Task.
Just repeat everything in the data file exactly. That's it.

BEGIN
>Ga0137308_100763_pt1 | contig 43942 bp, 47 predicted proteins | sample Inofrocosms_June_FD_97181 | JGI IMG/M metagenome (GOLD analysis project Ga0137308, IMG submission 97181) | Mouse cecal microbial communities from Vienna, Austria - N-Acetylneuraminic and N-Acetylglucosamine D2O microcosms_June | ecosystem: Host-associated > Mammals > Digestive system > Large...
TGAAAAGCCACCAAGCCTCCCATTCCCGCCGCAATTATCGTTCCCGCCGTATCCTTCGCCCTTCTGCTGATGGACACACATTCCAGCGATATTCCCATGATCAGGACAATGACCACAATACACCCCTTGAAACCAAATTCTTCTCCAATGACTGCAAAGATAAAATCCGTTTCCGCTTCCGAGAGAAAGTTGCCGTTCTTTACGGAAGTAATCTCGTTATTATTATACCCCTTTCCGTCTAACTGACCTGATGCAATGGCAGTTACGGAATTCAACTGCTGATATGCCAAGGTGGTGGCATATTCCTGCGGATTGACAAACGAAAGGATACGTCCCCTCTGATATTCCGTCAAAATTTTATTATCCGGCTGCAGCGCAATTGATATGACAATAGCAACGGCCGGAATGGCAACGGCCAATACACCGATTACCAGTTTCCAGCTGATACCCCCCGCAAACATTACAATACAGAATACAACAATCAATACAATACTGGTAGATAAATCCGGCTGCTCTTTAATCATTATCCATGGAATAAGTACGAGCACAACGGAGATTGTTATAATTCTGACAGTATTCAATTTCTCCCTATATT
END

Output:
>Ga0137308_100763_pt1 | contig 43942 bp, 47 predicted proteins | sample Inofrocosms_June_FD_97181 | JGI IMG/M metagenome (GOLD analysis project Ga0137308, IMG submission 97181) | Mouse cecal microbial communities from Vienna, Austria - N-Acetylneuraminic and N-Acetylglucosamine D2O microcosms_June | ecosystem: Host-associated > Mammals > Digestive system > Large...
TGAAAAGCCACCAAGCCTCCCATTCCCGCCGCAATTATCGTTCCCGCCGTATCCTTCGCCCTTCTGCTGATGGACACACATTCCAGCGATATTCCCATGATCAGGACAATGACCACAATACACCCCTTGAAACCAAATTCTTCTCCAATGACTGCAAAGATAAAATCCGTTTCCGCTTCCGAGAGAAAGTTGCCGTTCTTTACGGAAGTAATCTCGTTATTATTATACCCCTTTCCGTCTAACTGACCTGATGCAATGGCAGTTACGGAATTCAACTGCTGATATGCCAAGGTGGTGGCATATTCCTGCGGATTGACAAACGAAAGGATACGTCCCCTCTGATATTCCGTCAAAATTTTATTATCCGGCTGCAGCGCAATTGATATGACAATAGCAACGGCCGGAATGGCAACGGCCAATACACCGATTACCAGTTTCCAGCTGATACCCCCCGCAAACATTACAATACAGAATACAACAATCAATACAATACTGGTAGATAAATCCGGCTGCTCTTTAATCATTATCCATGGAATAAGTACGAGCACAACGGAGATTGTTATAATTCTGACAGTATTCAATTTCTCCCTATATT